Floral collar from Tutankhamun's Embalming Cache

New Kingdom
Dynasty 18
reign of Tutankhamun
ca. 1336–1327 B.C.
From Egypt, Upper Egypt; Thebes, Valley of the Kings, Embalming cache of Tutankhamun (KV 54), Davis/Ayrton 1907
Papyrus, olive leaves, persea leaves, nightshade berries, celery (?), faience, linen dyed red
diam. 47 cm (18 1/2 in); d. 17 cm (6 11/16 in); diam. disk beads 0.5 cm (3/16 in)
Credit Line:
Gift of Theodore M. Davis, 1909
Accession Number:
  • Description

    This remarkably preserved floral collar, from the embalming cache of Tutankhamun, illustrates how the broad collars so frequently depicted in Egyptian tomb paintings were made. Alternating rows of flower petals and blossoms, leaves, berries, and blue faience beads were sewn to a papyrus backing, and linen ties secured the collar around the wearer's neck. Some of the flora used in the Tutankhamun collars (09.184.214) have been identified as olive leaves, cornflowers, and poppies. Several collars in the cache were bound around the edge with red cloth (09.184.215), and the resulting combination of red, blue, black, and green must have been very colorful and similar to the polychrome decoration on some of the terracotta vessels in the same deposit (09.184.90).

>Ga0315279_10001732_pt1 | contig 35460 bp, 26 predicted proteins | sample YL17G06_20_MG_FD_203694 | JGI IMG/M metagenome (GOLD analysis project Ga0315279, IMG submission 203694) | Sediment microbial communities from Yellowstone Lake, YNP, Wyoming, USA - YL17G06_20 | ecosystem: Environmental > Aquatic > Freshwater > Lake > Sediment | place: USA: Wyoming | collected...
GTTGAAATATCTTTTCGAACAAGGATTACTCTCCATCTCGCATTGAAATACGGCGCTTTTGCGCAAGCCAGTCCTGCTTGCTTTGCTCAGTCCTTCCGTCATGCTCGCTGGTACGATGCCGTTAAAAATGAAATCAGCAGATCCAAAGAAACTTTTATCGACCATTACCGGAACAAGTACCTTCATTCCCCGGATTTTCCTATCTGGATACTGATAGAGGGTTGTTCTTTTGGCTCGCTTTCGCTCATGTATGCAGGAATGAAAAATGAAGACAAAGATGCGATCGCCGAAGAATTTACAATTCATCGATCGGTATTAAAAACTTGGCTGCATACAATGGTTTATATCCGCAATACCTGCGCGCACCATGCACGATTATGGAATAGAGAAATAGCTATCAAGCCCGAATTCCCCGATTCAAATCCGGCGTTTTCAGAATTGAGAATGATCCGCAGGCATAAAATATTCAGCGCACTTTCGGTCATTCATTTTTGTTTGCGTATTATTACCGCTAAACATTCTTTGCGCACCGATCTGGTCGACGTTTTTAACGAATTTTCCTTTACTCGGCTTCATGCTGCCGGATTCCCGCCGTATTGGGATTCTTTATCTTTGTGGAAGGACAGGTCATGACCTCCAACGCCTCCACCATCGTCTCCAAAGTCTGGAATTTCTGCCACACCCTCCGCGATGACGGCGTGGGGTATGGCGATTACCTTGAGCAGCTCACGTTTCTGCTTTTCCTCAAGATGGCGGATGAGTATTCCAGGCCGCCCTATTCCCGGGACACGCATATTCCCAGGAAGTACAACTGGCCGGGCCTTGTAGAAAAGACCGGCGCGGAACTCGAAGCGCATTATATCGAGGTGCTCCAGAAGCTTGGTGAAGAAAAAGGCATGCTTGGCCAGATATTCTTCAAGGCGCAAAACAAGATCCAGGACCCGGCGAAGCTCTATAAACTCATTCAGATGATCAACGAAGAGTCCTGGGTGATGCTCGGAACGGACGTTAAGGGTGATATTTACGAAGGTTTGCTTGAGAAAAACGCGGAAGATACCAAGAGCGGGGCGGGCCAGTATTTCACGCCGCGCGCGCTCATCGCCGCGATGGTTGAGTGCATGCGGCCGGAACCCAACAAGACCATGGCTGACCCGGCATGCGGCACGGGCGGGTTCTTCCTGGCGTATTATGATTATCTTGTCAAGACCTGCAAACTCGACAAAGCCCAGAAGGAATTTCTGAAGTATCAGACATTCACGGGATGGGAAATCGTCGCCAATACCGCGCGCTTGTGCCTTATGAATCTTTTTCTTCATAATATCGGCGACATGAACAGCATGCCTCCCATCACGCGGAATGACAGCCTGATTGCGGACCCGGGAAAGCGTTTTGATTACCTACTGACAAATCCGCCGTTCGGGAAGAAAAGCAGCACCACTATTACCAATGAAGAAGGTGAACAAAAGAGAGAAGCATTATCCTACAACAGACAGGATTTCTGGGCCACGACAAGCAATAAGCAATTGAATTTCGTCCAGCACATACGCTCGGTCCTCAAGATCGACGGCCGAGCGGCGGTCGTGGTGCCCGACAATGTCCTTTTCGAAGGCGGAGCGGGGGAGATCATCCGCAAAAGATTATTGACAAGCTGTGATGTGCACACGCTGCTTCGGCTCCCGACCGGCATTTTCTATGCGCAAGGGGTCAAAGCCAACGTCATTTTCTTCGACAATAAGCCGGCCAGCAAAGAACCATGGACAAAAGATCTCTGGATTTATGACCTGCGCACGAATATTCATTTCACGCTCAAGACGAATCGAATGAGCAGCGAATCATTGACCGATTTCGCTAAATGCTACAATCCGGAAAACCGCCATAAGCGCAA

• Provenance

    Excavated by Theodore M. Davis in the Valley of the Kings (KV 54), 1907. Received by Davis in the division of finds. Given by Davis to the Metropolitan Museum of Art, 1909.